Tim Berners-Lee may have envisioned the revolutionary read/write Web, but the culture of Internet participation to read and write online has not been a global privilege, and the groups who have been precluded are among some of the most marginalized. Global Fund for Children, one of our 2008 DML Competition winners, has been closing that participation gap one girl at a time through their video storytelling knowledge exchanges.
Monica Grover, Manager of Digital Media Projects at GFC, wrote with updates about the video storytelling workshops and toolkit development training they initiated. While reading through some of the blogs Monica shared, I came across this quote:
"...When we speak for the girls, we tend to focus on or highlight their deficits. When they speak for themselves, they provide a complete picture, demonstrating their needs, interests, strength, potential, and power at once, and in more compelling ways than we can."
That quote sums up many of the DML Competition projects, particularly Women Aloud Videoblogging, VozMob, Hypercities, Youth Action Radio (Mobile Action Lab), and Out the Window. When we think about the read/write Web, it's easy to overlook barriers to entry, not just access and basic digital literacy, but cultural issues. For example, one of GFC's workshops involved girls from northern Nigeria who, for cultural reasons, could not visit Internet cafes unless escorted by men. But when those girls master the tools and techniques, they tell a far more compelling story about themselves and their lives that would otherwise be unknown. When digital media helps make that happen, it just doesn't get more interesting than that for me.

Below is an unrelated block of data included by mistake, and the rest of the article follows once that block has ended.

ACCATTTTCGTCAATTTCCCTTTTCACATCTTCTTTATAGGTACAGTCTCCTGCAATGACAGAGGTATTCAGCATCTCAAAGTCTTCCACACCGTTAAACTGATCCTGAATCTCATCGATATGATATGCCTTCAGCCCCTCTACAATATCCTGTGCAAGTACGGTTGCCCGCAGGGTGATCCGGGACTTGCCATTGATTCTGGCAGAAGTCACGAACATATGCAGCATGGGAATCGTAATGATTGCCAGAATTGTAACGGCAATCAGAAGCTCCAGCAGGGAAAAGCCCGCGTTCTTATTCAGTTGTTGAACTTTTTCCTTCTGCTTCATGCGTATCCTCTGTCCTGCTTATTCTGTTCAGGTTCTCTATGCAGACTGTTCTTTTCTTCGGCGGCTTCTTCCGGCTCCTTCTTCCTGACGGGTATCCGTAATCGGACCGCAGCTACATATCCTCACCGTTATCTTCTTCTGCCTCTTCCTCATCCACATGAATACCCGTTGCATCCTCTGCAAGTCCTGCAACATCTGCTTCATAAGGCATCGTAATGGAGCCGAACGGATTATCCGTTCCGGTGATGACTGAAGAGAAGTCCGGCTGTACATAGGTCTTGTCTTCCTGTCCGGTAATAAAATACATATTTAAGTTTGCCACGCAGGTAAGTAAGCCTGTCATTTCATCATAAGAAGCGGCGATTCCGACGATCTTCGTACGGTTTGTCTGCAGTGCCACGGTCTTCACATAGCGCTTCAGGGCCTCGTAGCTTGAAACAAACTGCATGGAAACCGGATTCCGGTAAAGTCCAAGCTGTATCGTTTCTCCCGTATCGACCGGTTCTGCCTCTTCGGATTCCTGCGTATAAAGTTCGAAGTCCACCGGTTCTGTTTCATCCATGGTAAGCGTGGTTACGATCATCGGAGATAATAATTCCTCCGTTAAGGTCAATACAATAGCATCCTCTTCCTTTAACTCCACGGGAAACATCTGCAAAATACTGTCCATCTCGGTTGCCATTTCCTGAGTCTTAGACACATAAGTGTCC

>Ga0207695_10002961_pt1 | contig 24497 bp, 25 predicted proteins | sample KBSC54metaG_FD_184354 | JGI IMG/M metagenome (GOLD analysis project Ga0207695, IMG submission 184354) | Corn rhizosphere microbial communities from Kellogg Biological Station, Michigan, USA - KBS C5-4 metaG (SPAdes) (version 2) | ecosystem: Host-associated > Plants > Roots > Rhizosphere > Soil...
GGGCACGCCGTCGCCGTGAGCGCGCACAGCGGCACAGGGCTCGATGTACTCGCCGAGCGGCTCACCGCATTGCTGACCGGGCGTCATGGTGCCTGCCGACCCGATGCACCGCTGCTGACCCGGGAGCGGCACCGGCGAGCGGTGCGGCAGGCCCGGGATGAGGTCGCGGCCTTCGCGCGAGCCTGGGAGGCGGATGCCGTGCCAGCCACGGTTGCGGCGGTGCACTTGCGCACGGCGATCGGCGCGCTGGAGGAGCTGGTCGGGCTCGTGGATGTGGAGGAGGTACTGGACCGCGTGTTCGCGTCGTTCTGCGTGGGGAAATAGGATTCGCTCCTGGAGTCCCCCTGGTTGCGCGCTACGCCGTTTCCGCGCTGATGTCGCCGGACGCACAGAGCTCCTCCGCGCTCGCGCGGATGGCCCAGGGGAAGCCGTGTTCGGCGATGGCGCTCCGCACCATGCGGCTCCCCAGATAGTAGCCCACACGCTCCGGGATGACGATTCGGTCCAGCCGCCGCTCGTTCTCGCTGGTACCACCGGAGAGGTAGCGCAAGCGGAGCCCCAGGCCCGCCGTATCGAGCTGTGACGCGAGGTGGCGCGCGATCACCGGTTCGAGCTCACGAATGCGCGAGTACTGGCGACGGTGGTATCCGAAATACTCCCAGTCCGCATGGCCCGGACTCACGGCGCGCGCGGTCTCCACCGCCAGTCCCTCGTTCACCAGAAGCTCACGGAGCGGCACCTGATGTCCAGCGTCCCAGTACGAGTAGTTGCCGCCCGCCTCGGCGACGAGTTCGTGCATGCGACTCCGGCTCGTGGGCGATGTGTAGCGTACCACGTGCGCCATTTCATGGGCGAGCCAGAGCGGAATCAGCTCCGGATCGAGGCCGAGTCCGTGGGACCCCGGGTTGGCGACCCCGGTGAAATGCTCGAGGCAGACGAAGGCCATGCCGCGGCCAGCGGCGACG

Here is a brief update about the workshop GFC conducted in 2009, as well as an update on what they've been working on in 2010:
"Our video-storytelling/toolkit development project allowed us to bring together partners from India and Nigeria to share ideas about how to create a video-storytelling toolkit focused on empowering young girls. The objective of the workshop was to jointly discuss the regional toolkits for Projecting Girl Power: Using Video and Film to Tell Our Stories (www.projectinggirlpower.org) and finalize the content of the video-storytelling toolkits. Click here to view blogs and videos: http://www.globalfundforchildren.org/index.php/Our-Work/Projecting-Girl-Power-Brain-Trust-Toolkit-Development-Workshop.html"
"In 2010, we formed a partnership with the Adobe Foundation and Adobe Youth Voices (AYV), a program that empowers youth to share their voices and express their understanding of the world by employing various technologies, including digital art, video, and animation. This project allows GFC to extend its work around bringing partners throughout the world together to learn new digital media technologies and to communicate with one another through online forums. Building on previous initiatives, GFC continues to expand its role in digital media capacity building for our grantee partners throughout the world and support young people in acquiring technology skills relevant in the 21st century. Educators from 15 of our grantee partner sites take part in an 8-week online course and are able to use the forums to communicate with one another across the globe. http://mim.io/db646 "
Global Fund for Children: http://www.globalfundforchildren.org
Countdown to the 2010 DML Competition Showcase features Where Are They Now? updates on the 2008, 2009, and 2010 winners. The 2010 DML Competition winners will showcase their projects at the Designing Learning Futures DML Conference on March 4, 2011 in Long Beach, California.
Visit our DML Countdown page to view more updates from featured projects.